I'd say a tentative yes in certain aspects. Serpents Curse tries its best to bring back the nostalgia from the first and second 2D games of the series. At times, it is rather successful in doing this and at other times it tries too hard. The 3D drawn characters for example; beautifully rendered but come across as strange and often appear stiff like mannequins with awkward movements.
This is even more apparent in the opening intro especially considering they are portrayed against the backdrop of masterful handrawn 2D backgrounds that just don't mix well with the 3D movements and rendered characters. What madness processed them to go along with this approach escapes me.
Some developers just can't let go off 3D altogether, and Serpents Curse tries to blend both worlds together but fails to do both right. Don't get me wrong; the backgrounds are masterfully done and are fantastic, as limited as they are, and the characters themselves, while they do appear stiff and rigid, have a tremendous amount of detail to them. It's just a shame Cecil decided to try to blend both 2D and 3D together because it simply does not work.
Regarding what I said about the backgrounds being limited, well, they are. There's not that much backgrounds at all to be fair. Episode one mainly takes place in Paris and features a lot of heavily re-used backdrops and you don't get the feeling that your 'going places' but rather stuck going back and forth to the same locations. This is quite understandable considering the quality of the backgrounds and the size of them. At such a high-resolution, drawing them must take up a considerable amount of time, but Broken Sword 5 misses out on the feeling of traveling to a wide selection of area's that was very much present in the 1st and 2nd. Sure, at the end of episode 1 its clear we'll be off to a certain place, but I get the slight impression not much will change in Episode 2 in terms of background variety.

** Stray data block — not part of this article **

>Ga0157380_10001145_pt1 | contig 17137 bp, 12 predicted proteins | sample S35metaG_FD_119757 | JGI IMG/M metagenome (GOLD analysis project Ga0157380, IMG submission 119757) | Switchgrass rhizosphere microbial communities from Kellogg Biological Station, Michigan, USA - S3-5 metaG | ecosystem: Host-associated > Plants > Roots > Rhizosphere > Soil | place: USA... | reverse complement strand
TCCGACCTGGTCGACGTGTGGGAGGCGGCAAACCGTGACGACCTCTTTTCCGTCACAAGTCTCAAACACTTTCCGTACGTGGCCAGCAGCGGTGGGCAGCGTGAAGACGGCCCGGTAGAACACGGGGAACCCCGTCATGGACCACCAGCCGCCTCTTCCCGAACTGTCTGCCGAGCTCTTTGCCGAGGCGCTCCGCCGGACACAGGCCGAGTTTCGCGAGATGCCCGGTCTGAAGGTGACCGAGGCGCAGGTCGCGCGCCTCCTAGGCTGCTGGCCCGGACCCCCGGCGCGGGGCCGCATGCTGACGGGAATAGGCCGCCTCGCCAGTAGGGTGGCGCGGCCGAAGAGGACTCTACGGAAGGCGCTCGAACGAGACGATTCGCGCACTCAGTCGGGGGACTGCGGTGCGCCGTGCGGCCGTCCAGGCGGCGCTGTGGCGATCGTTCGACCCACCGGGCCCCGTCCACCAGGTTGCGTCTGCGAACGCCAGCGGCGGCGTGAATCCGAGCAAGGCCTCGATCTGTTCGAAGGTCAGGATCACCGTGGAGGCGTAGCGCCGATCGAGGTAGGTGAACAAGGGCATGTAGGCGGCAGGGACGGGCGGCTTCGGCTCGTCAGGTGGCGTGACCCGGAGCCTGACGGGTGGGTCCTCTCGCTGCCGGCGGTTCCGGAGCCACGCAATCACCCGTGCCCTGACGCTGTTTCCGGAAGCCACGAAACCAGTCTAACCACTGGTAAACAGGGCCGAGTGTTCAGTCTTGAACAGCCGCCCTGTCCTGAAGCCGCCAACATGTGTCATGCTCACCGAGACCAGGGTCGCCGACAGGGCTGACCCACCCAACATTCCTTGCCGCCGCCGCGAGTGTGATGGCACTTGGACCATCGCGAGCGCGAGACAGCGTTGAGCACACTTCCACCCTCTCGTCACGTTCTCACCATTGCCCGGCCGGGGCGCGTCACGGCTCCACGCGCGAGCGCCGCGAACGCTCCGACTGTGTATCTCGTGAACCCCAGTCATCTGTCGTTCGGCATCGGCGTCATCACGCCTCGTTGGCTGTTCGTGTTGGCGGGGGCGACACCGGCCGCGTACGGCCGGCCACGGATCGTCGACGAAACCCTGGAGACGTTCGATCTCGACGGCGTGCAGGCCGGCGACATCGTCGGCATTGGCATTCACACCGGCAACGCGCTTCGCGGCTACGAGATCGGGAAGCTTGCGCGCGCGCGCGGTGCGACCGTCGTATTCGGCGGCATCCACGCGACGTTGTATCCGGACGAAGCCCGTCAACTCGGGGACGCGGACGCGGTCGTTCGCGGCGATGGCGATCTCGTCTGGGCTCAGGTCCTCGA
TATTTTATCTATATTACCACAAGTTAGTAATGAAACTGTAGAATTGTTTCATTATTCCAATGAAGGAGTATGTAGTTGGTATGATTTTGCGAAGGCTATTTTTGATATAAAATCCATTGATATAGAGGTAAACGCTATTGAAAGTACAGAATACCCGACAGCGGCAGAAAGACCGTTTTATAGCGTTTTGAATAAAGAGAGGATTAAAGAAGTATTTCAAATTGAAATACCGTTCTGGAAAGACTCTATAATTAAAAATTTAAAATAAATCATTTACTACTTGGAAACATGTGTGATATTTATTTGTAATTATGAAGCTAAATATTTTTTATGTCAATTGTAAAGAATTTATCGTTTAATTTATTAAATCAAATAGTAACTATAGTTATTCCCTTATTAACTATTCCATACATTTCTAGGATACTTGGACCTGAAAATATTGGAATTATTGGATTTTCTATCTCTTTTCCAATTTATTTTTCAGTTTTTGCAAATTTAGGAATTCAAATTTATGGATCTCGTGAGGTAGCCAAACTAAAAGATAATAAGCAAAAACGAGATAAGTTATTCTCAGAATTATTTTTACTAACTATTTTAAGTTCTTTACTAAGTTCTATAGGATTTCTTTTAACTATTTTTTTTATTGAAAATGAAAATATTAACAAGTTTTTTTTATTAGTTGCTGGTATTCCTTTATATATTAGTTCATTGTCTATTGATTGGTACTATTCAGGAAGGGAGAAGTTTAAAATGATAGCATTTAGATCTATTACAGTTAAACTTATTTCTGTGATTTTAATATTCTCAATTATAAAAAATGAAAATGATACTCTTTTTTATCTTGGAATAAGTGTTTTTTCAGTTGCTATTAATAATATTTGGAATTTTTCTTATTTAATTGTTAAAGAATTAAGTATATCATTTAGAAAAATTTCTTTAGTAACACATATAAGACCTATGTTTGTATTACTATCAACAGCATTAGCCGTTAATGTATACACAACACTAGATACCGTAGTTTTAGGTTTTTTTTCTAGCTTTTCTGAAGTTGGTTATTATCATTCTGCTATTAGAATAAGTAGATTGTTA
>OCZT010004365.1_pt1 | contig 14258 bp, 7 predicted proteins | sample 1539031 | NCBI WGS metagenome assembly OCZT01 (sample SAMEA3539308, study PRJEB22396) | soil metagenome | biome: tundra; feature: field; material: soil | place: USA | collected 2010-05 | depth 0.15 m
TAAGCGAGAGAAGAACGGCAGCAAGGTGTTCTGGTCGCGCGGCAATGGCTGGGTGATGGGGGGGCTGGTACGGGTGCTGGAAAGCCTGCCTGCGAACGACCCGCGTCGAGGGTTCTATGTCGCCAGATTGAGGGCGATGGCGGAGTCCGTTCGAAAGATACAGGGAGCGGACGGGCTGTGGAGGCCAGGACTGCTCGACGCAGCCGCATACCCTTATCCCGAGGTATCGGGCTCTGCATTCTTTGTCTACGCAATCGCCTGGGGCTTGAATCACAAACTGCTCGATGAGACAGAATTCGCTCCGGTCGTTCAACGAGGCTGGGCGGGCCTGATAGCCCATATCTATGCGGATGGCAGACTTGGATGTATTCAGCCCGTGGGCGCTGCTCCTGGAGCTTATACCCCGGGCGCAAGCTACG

Broken Sword The Serpents Curse general plotline is nothing to marvel at; at least in the confines of what Episode 1 presents us with. Having completed the game in full now, I can honestly say I foresaw practically every twist that came my way. I generally knew who was 'bad' and who was 'questionably good' but the story tries to present its twists and turns as shocks but in reality they didn't. I can't say much without going into spoiler territory, but I will say that the death of a prominent character did not surprise me one bit. The story is also filled with little plotholes and in-consistency now and again which don't make much logical sense, but if anyone played the previous two games in the series, then you learn to suspend reality while your playing a Broken Sword game.
The characters don't have as much depth as past characters did in the first two series. Broken Sword 2 has a wealth of complex characters; who remembers Raoul, who was ruled by his mother but you soon learn later on that there is a lot more to the cowardly Raoul than meets the eye?
Sadly Serpents Curse characters are rather one-dimensional. Laine and his overly sense of entitlement. Father Simeon and his constant overbearing sense of religious burning hatred for you know who. Detective Naveat (I'm sure I spelt that wrong) and his rather unrealistic portrayal of just bad detective work.
But this is getting all very negative and now its time for some positivity. Having completed the fifth game, I can honestly say I felt satisfied with how episode 1 has turned out. It's a step in the right direction, but only a step. For me personally it doesn't surpass the quality fo the first two games, but it certainly races past the 3rd and 4th game whose name I shall not speak. In that way, Serpents Curse is a resounding success for what it's trying to do, and that is trying to redeem itself from the last two games.
It just falls ever so slightly short of reaching its goal. Perhaps episode 2 will have some of that missing charm and complete the saga of nostalgia. Who knows.
But I am certainly looking forward to the next episode.
PC System Requirements
- OS: Windows XP
- Processor: 1.6 GHz
- Memory: 1 GB RAM
- Graphics: 256 MB
- Hard Drive: 3 GB available space